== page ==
• Subject matter experts from industry or 3rd parties (43%)
  • Past experience with vendor (35.8%)
  • Vendor websites (35.4%)

Have you been thinking about redesigning or upgrading your website? Now might be a good time to take that more seriously.

In addition, the research revealed further evidence of what we’ve known for nearly half a decade. That buyers are making decisions well before engaging sales.


As the graphic illustrates, over 70% of buyers fully define their needs before engaging a vendor, and nearly half (44%) are identifying the solution without sales input. If business development and salespeople aren’t engaging while buyers are learning and prioritizing their needs, then they are asking questions to learn what customers have already discovered for themselves. That is not delivering value.

So what do buyers want? The research found that four items appeared at the top of nearly every list:

  • “Understand my business, know me.”
  • “Demonstrate excellent communications skills”
  • “Focus on post-sale”
  • “Give me insights and perspective”

The good news is these are all attributes that are attainable. The bad news is that most business development teams have been focused on them for quite some time and are still not making a dent in buyer’s eyes.

How it looks from the Sales Side

When Miller-Heiman asked sales leaders to assess how their customers viewed them, they were given five choices. Here is how it broke down:

  • Trusted Partner …………..(7.5%)                    HIGH Performers
  • Strategic Contributor ….(14.8%)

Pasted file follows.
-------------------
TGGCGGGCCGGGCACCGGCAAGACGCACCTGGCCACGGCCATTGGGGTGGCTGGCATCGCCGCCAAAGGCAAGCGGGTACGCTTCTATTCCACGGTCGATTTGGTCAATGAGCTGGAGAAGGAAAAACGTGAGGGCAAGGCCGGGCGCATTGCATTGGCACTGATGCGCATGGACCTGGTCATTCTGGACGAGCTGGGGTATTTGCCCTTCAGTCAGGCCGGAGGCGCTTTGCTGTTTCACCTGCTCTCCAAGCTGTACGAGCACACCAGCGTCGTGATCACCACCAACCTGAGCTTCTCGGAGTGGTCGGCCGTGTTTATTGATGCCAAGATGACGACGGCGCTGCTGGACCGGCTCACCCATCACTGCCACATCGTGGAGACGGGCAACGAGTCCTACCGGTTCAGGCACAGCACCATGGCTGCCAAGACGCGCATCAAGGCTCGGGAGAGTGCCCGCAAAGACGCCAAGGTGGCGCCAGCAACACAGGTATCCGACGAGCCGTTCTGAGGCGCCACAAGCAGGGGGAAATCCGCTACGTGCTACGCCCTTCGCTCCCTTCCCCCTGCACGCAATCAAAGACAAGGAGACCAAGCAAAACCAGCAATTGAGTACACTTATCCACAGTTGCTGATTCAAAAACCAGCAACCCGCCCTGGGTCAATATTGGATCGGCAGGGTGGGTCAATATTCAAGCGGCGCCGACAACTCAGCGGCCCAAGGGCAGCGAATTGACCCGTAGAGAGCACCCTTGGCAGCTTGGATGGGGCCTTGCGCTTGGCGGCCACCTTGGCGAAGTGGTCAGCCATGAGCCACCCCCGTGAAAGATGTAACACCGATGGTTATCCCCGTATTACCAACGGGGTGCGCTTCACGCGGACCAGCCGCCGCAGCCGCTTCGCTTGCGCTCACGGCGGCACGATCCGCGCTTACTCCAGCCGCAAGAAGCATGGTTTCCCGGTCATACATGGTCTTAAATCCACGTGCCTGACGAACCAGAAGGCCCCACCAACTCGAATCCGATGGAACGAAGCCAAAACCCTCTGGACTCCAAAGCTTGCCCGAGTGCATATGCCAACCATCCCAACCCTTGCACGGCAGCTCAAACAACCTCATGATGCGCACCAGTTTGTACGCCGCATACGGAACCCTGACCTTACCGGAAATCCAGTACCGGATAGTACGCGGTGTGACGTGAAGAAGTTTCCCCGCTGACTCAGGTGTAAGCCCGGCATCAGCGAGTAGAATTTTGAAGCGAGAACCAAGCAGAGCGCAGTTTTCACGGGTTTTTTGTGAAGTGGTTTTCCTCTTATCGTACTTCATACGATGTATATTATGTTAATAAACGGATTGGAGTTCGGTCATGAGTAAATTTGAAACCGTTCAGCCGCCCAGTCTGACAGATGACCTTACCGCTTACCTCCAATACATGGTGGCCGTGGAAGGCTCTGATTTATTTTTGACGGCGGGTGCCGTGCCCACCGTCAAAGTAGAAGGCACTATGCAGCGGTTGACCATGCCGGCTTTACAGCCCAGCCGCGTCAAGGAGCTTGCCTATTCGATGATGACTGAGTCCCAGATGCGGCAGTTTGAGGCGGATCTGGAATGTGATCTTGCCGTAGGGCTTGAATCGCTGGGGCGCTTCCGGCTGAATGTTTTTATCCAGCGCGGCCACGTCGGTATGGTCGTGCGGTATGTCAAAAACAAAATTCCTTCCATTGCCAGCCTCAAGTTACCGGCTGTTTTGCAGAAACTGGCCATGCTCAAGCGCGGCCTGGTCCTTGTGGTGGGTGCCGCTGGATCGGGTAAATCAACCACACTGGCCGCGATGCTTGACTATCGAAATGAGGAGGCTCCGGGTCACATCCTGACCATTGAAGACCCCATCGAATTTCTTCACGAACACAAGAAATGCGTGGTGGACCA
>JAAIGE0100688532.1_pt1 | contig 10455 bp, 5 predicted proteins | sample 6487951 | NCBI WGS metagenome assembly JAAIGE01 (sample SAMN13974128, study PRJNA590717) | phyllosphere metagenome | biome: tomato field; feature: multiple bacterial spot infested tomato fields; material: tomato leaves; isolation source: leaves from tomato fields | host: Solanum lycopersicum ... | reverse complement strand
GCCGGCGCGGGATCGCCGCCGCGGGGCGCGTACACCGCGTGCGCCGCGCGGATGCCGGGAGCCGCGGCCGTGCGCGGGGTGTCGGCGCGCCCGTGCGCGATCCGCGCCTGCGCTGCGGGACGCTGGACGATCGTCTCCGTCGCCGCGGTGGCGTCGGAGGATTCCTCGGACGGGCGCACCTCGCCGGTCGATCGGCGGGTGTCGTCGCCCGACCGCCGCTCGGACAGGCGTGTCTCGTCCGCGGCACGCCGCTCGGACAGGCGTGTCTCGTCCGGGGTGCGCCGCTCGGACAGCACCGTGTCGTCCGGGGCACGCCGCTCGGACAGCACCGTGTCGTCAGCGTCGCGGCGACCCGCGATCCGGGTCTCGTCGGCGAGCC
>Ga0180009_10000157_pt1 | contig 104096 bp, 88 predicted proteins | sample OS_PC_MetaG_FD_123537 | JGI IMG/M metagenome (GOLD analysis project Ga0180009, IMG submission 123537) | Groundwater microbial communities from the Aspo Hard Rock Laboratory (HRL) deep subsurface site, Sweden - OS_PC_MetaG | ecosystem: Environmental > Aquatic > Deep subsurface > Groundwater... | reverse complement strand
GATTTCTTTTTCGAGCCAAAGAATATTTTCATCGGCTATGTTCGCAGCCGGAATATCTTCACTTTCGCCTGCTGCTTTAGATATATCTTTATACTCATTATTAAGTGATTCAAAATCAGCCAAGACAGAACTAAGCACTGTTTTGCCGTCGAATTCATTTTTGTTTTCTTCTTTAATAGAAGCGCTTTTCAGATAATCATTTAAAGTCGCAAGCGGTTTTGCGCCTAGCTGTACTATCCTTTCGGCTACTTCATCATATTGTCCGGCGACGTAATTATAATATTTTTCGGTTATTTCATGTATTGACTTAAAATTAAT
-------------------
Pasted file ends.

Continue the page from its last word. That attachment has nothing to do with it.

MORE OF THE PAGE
• Solutions Consultant …..(32.7%)                            down arrow          
  • Preferred Supplier ………(23.2%)
  • Approved Vendor ……….(22.0%)                   LOW Performers

As you can see, less than a quarter felt as though customers view them as trusted partners or strategic contributors. While it’s encouraging that the largest group did believe they were viewed as solutions consultants, it still illustrates how far sales and business development has to go to close the gap.

The Bottom Line

We all know we are living and working in an environment driven by rapid change. Oftentimes, it can feel fuzzy or difficult to point our teams in a specific direction, get them focused in that same direction, and start moving together. A great place to begin is by talking to your customers and ask them what they like about your company, what keeps them up at night, and what problems your company might begin to help them solve. This focuses your team on them, as well as on the values that your customers care about and that you can push your company to deliver.

Get your team out of their comfort zones, and make sure that you are communicating these efforts both internally and externally. The external strategy should include a vibrant, actively managed and responsive website geared towards showing customers how you are delivering value for your customers.

If you start with these actions, you’ll begin to close the buyer-seller gap.